Friendship takes place within a context, and can therefore become a political act. Rehanah talked of her experiences of being brought up in a small minority community. And then she reflected on the current situation, in which she often feels that she is being looked on with suspicion. Creating relationships of trust across boundaries of mistrust is, I think, a religious calling. Rehanah’s dress identifies her as Muslim, and therefore it requires commitment to walk into a kosher deli, as she did recently, to purchase food for a chaplaincy function. There’s no need to be high-flown about it: all across Birmingham neighbours and work colleagues of different faiths extend the hand of friendship, out of simple human kindness. But it’s easy to stay at a comfortable, superficial level. I focus on Jewish-Christian relations, rather than engaging in interfaith dialogue in general, so as to explore the possibilities in depth. Animosity between Jews and Christians has been around for a long time. Personal warmth is a good start to dialogue, but it only gets you so far. Understanding the issues requires head as well as heart. One of my interests is the portrayal of Jews and Judaism in Christian preaching. There are no easy solutions to the dilemmas involved in retelling gospel stories to today’s Christian congregations whilst remaining respectful towards Judaism. I need to study the scholarship, as well as drawing on my personal experiences of dialogue with Jews.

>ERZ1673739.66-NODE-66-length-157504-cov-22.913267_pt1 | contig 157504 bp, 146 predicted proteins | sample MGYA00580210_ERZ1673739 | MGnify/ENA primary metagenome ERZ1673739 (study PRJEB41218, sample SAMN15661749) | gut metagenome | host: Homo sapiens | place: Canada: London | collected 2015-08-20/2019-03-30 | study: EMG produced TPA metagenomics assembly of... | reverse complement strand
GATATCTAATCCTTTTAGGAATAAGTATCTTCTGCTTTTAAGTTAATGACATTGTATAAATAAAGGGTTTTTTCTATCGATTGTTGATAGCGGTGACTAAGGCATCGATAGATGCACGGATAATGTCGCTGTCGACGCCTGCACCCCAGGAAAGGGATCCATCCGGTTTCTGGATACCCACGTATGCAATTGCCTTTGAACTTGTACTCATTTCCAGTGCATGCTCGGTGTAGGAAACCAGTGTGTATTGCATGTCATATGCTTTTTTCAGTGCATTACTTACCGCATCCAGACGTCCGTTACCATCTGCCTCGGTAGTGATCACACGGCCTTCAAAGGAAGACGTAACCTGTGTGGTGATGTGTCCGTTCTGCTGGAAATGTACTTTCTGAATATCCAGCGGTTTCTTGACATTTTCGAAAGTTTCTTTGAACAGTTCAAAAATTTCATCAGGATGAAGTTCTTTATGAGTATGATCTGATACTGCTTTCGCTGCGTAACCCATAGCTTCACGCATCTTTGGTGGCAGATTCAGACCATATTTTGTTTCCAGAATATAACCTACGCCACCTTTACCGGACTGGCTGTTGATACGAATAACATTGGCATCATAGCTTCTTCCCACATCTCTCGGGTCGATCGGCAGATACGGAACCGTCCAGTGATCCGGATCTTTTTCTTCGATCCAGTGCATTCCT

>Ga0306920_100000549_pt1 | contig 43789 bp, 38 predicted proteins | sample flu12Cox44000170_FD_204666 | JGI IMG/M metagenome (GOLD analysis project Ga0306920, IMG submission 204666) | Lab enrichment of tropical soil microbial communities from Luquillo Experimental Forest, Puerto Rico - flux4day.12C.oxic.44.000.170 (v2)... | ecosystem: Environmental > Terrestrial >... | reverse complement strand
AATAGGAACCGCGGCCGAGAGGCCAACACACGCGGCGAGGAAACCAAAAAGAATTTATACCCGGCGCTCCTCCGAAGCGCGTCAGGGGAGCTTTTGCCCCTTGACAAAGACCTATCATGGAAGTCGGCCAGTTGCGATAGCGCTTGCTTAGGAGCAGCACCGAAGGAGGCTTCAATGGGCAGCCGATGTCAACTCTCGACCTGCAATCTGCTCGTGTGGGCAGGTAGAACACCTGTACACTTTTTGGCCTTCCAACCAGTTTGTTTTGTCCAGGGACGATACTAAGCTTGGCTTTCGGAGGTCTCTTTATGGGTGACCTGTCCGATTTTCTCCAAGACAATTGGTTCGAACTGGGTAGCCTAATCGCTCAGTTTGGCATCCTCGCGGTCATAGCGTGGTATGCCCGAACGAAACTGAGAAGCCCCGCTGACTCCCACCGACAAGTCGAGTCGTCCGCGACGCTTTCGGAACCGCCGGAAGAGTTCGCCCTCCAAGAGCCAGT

One of the strengths of Birmingham and the Black Country is the local sense of humour. Margaret, Rehanah and I are incomers – none of us was born here. But we have found friendship here, across faith boundaries. We don’t pretend to have all the answers, but we hope that you too can have a laugh with your friends, of whatever faith or none.

This article was written by Dr Ann Conway-Jones, a Christian scholar specialising in early Jewish-Christian relations, and the beginnings of mysticism. She is an honorary research fellow at the University of Birmingham, and the author of Gregory of Nyssa’s Tabernacle Imagery in Its Jewish and Christian Contexts. She is actively involved Jewish-Christian dialogue, and has been elected joint honorary secretary of the Council of Christians and Jews.

Photo credit: Méli Solomon